Four periods of SETSS
and a coverage in the sixth grade.
Our teacher trainer told us to stop talking in initials. This after a day of watching class after class spend the lion's share of the period copying EQ's and LO's. "Why," she asked, "would people use abbreviation for students with a dearth of good vocabulary in the first place?'
Good question. My path through the education system has been strewn with letters followed by periods (except when they get abandoned completely and the letters take on a life of their own, like IEP or AIS) But I get ahead of myself.
I started teaching when the DOE was the Bd. of Ed. (as in bored of education) I taught an HC 30 class when LD's could either be placed in classes that were designated as Health Conservation 30 for students with learning disabilities as opposed to students with physical disabilities who were in HC 10 classes (something about a learning disability made you three times more in need of having your health conserved than someone who had and actual physical impairment like cerebral palsy or muscular dystrophy (CP or MD) or NIEH classes that meant you were both neurologically impaired and emotionally handicapped a double whammy.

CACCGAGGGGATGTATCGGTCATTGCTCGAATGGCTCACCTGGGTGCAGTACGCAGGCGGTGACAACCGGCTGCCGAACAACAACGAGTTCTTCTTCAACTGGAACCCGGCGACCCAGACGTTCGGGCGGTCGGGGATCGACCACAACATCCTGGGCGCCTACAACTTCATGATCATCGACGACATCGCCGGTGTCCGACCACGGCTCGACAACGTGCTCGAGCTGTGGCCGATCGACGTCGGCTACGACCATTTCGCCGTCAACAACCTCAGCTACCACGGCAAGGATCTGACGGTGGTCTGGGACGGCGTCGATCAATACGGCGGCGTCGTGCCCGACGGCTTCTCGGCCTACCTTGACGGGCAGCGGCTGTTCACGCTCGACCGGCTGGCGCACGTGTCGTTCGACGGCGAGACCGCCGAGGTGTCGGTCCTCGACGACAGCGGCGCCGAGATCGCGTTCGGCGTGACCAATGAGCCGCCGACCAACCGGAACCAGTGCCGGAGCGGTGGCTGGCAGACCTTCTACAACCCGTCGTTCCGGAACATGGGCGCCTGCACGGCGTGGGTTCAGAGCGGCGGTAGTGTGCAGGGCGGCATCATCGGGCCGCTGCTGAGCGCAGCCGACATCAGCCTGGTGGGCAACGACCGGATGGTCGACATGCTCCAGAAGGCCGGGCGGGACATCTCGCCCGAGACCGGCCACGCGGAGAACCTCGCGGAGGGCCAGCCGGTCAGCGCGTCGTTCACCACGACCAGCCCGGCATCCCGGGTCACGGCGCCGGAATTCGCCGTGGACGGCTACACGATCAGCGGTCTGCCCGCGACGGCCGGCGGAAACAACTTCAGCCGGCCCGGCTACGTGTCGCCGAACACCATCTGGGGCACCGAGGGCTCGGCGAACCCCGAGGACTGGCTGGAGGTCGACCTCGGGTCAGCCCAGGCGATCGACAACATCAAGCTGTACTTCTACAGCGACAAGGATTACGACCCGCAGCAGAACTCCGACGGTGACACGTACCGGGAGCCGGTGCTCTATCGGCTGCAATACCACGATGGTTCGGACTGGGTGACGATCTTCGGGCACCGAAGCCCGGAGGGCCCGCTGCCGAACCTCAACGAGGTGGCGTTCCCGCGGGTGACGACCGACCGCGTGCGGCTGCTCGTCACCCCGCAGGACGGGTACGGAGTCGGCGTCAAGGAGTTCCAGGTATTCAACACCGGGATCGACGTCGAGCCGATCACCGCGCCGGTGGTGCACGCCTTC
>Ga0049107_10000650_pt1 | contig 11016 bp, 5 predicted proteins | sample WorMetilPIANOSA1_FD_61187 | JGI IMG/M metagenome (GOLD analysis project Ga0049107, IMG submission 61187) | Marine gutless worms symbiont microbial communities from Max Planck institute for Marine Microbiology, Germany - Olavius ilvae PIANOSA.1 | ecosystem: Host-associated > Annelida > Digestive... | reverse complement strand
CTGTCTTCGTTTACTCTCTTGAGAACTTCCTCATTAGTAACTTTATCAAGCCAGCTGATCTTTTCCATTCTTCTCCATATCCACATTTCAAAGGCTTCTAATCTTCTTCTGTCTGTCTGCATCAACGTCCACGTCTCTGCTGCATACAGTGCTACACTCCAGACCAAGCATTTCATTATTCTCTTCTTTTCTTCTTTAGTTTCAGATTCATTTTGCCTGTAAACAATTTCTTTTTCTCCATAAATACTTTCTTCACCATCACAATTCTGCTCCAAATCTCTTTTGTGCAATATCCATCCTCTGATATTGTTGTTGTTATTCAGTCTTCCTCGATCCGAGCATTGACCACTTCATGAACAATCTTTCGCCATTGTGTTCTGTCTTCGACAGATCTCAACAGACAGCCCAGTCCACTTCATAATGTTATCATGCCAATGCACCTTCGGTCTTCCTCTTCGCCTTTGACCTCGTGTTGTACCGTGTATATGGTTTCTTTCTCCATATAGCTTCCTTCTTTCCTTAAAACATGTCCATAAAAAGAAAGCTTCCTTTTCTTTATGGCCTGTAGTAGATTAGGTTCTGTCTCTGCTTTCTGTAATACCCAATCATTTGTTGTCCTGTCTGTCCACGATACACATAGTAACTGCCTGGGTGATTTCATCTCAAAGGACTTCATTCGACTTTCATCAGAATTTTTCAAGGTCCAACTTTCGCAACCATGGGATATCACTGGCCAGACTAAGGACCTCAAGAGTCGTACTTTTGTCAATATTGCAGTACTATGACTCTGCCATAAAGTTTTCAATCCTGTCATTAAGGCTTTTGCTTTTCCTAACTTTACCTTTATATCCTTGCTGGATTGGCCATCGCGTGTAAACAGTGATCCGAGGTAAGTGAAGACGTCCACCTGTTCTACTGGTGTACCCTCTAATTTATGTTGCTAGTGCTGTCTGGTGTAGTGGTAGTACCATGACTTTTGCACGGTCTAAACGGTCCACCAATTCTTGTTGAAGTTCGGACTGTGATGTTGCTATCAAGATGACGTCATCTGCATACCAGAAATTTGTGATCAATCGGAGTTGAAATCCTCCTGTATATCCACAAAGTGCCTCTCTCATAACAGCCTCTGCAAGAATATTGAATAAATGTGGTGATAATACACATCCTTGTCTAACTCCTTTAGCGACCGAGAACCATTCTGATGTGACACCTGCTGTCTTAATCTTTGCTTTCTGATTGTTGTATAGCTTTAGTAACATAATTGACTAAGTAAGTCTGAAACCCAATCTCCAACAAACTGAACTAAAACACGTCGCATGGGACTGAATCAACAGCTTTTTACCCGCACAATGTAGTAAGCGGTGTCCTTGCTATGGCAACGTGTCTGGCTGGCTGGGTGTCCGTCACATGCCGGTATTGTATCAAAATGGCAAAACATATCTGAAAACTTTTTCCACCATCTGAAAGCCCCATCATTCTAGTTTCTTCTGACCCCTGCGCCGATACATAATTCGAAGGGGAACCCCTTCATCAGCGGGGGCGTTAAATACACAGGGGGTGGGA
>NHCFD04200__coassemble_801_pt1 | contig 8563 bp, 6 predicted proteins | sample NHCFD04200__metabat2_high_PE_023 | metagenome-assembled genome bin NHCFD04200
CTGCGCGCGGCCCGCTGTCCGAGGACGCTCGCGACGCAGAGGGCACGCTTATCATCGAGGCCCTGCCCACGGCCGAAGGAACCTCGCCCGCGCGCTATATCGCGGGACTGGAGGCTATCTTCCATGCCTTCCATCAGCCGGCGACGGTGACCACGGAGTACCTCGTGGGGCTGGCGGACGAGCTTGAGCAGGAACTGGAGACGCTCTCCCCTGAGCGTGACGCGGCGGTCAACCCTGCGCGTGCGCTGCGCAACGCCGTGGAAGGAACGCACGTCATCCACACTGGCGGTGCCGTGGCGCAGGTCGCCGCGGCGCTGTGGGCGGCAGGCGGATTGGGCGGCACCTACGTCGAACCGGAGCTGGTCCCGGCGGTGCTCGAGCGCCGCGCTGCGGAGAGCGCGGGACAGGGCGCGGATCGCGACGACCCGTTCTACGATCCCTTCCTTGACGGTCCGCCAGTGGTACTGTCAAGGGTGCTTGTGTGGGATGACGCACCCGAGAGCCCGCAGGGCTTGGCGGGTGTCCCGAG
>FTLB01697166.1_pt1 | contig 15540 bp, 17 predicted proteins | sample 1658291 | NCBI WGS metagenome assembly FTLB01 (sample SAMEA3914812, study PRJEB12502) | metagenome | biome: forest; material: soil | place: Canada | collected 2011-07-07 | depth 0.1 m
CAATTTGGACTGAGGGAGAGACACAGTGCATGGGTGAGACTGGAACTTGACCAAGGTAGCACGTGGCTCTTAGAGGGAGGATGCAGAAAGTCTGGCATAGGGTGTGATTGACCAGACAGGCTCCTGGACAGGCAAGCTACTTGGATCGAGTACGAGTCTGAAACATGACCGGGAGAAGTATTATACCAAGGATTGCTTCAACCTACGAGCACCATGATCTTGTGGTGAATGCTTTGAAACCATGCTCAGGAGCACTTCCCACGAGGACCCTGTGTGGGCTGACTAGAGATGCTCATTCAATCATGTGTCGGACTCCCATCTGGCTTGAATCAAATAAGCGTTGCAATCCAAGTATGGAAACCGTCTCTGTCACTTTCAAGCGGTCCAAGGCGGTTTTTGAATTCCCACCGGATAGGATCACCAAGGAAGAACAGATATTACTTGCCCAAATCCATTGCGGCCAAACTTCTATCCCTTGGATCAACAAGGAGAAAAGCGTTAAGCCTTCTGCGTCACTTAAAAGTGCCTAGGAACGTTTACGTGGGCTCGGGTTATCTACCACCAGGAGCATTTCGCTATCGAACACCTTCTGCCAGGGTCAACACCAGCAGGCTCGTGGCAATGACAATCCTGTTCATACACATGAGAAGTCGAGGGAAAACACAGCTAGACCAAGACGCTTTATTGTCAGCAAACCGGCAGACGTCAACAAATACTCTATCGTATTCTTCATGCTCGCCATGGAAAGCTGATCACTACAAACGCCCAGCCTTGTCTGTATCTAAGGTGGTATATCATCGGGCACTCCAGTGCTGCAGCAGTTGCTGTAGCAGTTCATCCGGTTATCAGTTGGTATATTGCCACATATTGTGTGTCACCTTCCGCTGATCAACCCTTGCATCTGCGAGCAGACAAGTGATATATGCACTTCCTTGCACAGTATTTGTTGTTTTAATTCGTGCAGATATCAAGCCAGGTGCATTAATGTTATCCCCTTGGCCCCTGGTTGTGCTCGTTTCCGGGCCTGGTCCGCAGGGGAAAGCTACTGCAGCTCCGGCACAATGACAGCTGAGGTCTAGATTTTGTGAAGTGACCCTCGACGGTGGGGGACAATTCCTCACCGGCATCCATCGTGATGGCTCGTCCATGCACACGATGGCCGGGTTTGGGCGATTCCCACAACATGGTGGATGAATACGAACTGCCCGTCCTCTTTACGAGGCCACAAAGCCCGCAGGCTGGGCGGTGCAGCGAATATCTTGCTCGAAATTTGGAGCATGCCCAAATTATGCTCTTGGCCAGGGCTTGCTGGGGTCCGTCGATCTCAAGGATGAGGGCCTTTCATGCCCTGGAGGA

Confused? Somewhere mid-career the labels got changed to SIS, MIS and SIE's followed by Roman Numerals. There was no point looking for a pattern that arranged the Roman Numerals and the prefixes in a logical order. (IEP objective- Name will arrange class designations in correct ordinal order correctly at least 80% of the time)
And then when we got really politically correct special ed (or sped for the lengthy word impaired) we dumped the letters all together and moved to numbers like 12:1 or 12:1:1
Except for the teacher. So today I am a SETSS teacher.
No, not a SEX teacher, Special Education Teacher Support Service.
And also CTT- which stands for collaborative team teach- not a redundancy, but a gentle reminder that I'm supposed to not just team up- but "play nice"
Unless of course, I get to take a break in the alphabet land day- and cover the absent sixth grade teacher for a period of ELA. (Oh wait-the initials have taken over in the non-special ed world too)